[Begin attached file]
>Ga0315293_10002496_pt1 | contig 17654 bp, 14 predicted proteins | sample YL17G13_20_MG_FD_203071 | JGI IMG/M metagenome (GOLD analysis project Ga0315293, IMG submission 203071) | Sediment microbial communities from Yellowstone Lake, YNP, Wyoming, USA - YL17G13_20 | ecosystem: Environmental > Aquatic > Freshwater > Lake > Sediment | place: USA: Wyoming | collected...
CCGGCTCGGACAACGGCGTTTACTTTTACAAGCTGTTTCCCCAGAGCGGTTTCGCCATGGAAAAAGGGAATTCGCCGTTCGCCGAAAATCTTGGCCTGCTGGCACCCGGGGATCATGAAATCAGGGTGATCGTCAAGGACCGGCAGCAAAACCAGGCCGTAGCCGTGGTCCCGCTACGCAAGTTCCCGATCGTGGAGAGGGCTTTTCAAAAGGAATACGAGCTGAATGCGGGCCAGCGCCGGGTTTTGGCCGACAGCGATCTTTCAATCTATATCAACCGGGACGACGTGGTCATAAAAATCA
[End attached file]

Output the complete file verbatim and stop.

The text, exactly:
>Ga0315293_10002496_pt1 | contig 17654 bp, 14 predicted proteins | sample YL17G13_20_MG_FD_203071 | JGI IMG/M metagenome (GOLD analysis project Ga0315293, IMG submission 203071) | Sediment microbial communities from Yellowstone Lake, YNP, Wyoming, USA - YL17G13_20 | ecosystem: Environmental > Aquatic > Freshwater > Lake > Sediment | place: USA: Wyoming | collected...
CCGGCTCGGACAACGGCGTTTACTTTTACAAGCTGTTTCCCCAGAGCGGTTTCGCCATGGAAAAAGGGAATTCGCCGTTCGCCGAAAATCTTGGCCTGCTGGCACCCGGGGATCATGAAATCAGGGTGATCGTCAAGGACCGGCAGCAAAACCAGGCCGTAGCCGTGGTCCCGCTACGCAAGTTCCCGATCGTGGAGAGGGCTTTTCAAAAGGAATACGAGCTGAATGCGGGCCAGCGCCGGGTTTTGGCCGACAGCGATCTTTCAATCTATATCAACCGGGACGACGTGGTCATAAAAATCA